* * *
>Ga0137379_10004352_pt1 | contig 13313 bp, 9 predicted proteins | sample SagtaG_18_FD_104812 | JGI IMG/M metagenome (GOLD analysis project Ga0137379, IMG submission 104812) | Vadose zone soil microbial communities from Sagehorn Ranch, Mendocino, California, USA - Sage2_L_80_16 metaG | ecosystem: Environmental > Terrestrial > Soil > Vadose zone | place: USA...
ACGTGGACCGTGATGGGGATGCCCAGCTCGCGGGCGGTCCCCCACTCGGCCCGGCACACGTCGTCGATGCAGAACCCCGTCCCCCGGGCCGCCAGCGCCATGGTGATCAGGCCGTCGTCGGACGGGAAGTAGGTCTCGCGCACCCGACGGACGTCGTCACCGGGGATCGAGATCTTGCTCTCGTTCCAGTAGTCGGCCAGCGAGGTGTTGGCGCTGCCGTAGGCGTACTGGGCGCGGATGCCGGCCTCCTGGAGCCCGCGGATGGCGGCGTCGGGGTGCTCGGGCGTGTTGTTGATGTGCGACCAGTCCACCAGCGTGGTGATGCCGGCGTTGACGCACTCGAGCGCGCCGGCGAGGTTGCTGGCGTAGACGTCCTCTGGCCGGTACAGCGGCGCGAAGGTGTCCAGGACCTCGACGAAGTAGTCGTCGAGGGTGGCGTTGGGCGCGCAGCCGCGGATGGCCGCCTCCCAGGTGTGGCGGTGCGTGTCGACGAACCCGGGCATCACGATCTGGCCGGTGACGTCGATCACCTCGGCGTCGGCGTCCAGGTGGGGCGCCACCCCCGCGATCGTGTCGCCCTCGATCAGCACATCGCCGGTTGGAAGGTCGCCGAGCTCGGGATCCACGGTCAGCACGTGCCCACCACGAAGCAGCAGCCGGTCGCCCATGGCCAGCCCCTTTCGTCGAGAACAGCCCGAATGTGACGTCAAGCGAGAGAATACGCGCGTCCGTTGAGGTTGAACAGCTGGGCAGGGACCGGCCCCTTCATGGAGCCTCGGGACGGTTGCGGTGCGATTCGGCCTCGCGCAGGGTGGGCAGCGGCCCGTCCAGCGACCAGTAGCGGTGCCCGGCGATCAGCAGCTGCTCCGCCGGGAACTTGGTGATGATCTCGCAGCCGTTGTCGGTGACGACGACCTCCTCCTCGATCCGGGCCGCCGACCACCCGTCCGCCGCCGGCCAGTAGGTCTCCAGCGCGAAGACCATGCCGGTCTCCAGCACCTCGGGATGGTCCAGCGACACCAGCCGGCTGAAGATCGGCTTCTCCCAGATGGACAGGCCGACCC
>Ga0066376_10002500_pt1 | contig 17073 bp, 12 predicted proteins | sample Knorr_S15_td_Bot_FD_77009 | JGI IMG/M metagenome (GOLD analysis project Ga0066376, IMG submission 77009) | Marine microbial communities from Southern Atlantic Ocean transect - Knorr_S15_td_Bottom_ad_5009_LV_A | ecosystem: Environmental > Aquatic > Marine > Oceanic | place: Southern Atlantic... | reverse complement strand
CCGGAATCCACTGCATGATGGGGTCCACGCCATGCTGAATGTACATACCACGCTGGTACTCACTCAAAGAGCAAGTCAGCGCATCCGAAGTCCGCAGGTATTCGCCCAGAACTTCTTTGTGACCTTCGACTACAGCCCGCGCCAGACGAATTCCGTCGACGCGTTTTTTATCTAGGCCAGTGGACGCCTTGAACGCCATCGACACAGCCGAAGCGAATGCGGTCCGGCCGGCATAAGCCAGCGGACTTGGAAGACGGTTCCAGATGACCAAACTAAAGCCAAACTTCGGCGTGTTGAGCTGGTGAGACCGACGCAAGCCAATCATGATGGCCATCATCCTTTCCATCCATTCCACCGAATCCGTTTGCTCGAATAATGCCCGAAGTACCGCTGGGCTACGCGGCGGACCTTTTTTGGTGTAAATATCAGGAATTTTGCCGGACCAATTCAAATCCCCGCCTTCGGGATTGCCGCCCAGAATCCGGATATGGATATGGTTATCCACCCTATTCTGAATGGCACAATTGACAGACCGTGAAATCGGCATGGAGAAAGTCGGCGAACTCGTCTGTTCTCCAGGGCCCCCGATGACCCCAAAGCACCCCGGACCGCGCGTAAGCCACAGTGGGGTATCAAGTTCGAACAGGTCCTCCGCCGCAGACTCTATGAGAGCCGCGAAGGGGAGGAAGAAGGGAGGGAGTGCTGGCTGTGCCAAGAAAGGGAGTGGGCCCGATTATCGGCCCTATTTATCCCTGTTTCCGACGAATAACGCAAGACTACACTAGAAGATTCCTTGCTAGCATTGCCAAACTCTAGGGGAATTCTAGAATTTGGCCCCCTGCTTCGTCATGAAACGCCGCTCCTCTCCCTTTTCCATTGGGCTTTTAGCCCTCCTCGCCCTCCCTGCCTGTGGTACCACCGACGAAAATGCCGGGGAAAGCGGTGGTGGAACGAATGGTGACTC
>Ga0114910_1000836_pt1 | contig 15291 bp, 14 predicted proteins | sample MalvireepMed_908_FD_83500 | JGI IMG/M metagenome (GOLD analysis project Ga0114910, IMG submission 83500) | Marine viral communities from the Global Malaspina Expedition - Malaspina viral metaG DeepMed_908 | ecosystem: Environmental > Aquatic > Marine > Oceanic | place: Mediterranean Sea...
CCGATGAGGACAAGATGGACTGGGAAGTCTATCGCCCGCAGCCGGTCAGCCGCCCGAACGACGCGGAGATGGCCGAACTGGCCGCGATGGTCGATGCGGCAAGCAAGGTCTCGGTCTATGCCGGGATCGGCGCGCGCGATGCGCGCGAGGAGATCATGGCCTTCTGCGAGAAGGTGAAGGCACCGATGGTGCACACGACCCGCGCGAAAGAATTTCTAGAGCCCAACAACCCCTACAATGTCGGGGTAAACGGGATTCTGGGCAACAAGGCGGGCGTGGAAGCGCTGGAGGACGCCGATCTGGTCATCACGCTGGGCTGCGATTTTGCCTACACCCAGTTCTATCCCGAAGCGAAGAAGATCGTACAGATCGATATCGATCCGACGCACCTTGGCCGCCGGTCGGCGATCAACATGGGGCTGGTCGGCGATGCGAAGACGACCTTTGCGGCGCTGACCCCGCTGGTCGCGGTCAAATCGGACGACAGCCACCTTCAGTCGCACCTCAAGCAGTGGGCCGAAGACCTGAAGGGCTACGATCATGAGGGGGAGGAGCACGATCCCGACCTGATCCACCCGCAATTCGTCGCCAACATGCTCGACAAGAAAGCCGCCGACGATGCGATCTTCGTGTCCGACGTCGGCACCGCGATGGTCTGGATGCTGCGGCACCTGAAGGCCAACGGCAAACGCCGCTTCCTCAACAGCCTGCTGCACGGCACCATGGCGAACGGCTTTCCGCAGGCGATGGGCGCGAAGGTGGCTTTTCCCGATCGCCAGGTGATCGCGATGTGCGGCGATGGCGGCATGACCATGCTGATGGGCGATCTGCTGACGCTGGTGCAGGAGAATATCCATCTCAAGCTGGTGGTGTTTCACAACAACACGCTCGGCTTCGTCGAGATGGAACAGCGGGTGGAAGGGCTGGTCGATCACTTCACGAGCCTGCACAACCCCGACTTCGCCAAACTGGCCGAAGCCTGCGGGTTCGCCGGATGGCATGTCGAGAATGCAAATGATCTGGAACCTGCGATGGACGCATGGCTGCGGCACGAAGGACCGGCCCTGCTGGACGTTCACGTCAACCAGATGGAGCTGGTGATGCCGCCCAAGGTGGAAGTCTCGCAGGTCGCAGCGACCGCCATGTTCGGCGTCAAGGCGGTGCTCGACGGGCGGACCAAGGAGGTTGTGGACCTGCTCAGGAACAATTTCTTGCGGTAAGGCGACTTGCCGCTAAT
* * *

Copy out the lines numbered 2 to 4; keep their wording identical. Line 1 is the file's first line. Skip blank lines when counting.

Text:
ACGTGGACCGTGATGGGGATGCCCAGCTCGCGGGCGGTCCCCCACTCGGCCCGGCACACGTCGTCGATGCAGAACCCCGTCCCCCGGGCCGCCAGCGCCATGGTGATCAGGCCGTCGTCGGACGGGAAGTAGGTCTCGCGCACCCGACGGACGTCGTCACCGGGGATCGAGATCTTGCTCTCGTTCCAGTAGTCGGCCAGCGAGGTGTTGGCGCTGCCGTAGGCGTACTGGGCGCGGATGCCGGCCTCCTGGAGCCCGCGGATGGCGGCGTCGGGGTGCTCGGGCGTGTTGTTGATGTGCGACCAGTCCACCAGCGTGGTGATGCCGGCGTTGACGCACTCGAGCGCGCCGGCGAGGTTGCTGGCGTAGACGTCCTCTGGCCGGTACAGCGGCGCGAAGGTGTCCAGGACCTCGACGAAGTAGTCGTCGAGGGTGGCGTTGGGCGCGCAGCCGCGGATGGCCGCCTCCCAGGTGTGGCGGTGCGTGTCGACGAACCCGGGCATCACGATCTGGCCGGTGACGTCGATCACCTCGGCGTCGGCGTCCAGGTGGGGCGCCACCCCCGCGATCGTGTCGCCCTCGATCAGCACATCGCCGGTTGGAAGGTCGCCGAGCTCGGGATCCACGGTCAGCACGTGCCCACCACGAAGCAGCAGCCGGTCGCCCATGGCCAGCCCCTTTCGTCGAGAACAGCCCGAATGTGACGTCAAGCGAGAGAATACGCGCGTCCGTTGAGGTTGAACAGCTGGGCAGGGACCGGCCCCTTCATGGAGCCTCGGGACGGTTGCGGTGCGATTCGGCCTCGCGCAGGGTGGGCAGCGGCCCGTCCAGCGACCAGTAGCGGTGCCCGGCGATCAGCAGCTGCTCCGCCGGGAACTTGGTGATGATCTCGCAGCCGTTGTCGGTGACGACGACCTCCTCCTCGATCCGGGCCGCCGACCACCCGTCCGCCGCCGGCCAGTAGGTCTCCAGCGCGAAGACCATGCCGGTCTCCAGCACCTCGGGATGGTCCAGCGACACCAGCCGGCTGAAGATCGGCTTCTCCCAGATGGACAGGCCGACCC
>Ga0066376_10002500_pt1 | contig 17073 bp, 12 predicted proteins | sample Knorr_S15_td_Bot_FD_77009 | JGI IMG/M metagenome (GOLD analysis project Ga0066376, IMG submission 77009) | Marine microbial communities from Southern Atlantic Ocean transect - Knorr_S15_td_Bottom_ad_5009_LV_A | ecosystem: Environmental > Aquatic > Marine > Oceanic | place: Southern Atlantic... | reverse complement strand
CCGGAATCCACTGCATGATGGGGTCCACGCCATGCTGAATGTACATACCACGCTGGTACTCACTCAAAGAGCAAGTCAGCGCATCCGAAGTCCGCAGGTATTCGCCCAGAACTTCTTTGTGACCTTCGACTACAGCCCGCGCCAGACGAATTCCGTCGACGCGTTTTTTATCTAGGCCAGTGGACGCCTTGAACGCCATCGACACAGCCGAAGCGAATGCGGTCCGGCCGGCATAAGCCAGCGGACTTGGAAGACGGTTCCAGATGACCAAACTAAAGCCAAACTTCGGCGTGTTGAGCTGGTGAGACCGACGCAAGCCAATCATGATGGCCATCATCCTTTCCATCCATTCCACCGAATCCGTTTGCTCGAATAATGCCCGAAGTACCGCTGGGCTACGCGGCGGACCTTTTTTGGTGTAAATATCAGGAATTTTGCCGGACCAATTCAAATCCCCGCCTTCGGGATTGCCGCCCAGAATCCGGATATGGATATGGTTATCCACCCTATTCTGAATGGCACAATTGACAGACCGTGAAATCGGCATGGAGAAAGTCGGCGAACTCGTCTGTTCTCCAGGGCCCCCGATGACCCCAAAGCACCCCGGACCGCGCGTAAGCCACAGTGGGGTATCAAGTTCGAACAGGTCCTCCGCCGCAGACTCTATGAGAGCCGCGAAGGGGAGGAAGAAGGGAGGGAGTGCTGGCTGTGCCAAGAAAGGGAGTGGGCCCGATTATCGGCCCTATTTATCCCTGTTTCCGACGAATAACGCAAGACTACACTAGAAGATTCCTTGCTAGCATTGCCAAACTCTAGGGGAATTCTAGAATTTGGCCCCCTGCTTCGTCATGAAACGCCGCTCCTCTCCCTTTTCCATTGGGCTTTTAGCCCTCCTCGCCCTCCCTGCCTGTGGTACCACCGACGAAAATGCCGGGGAAAGCGGTGGTGGAACGAATGGTGACTC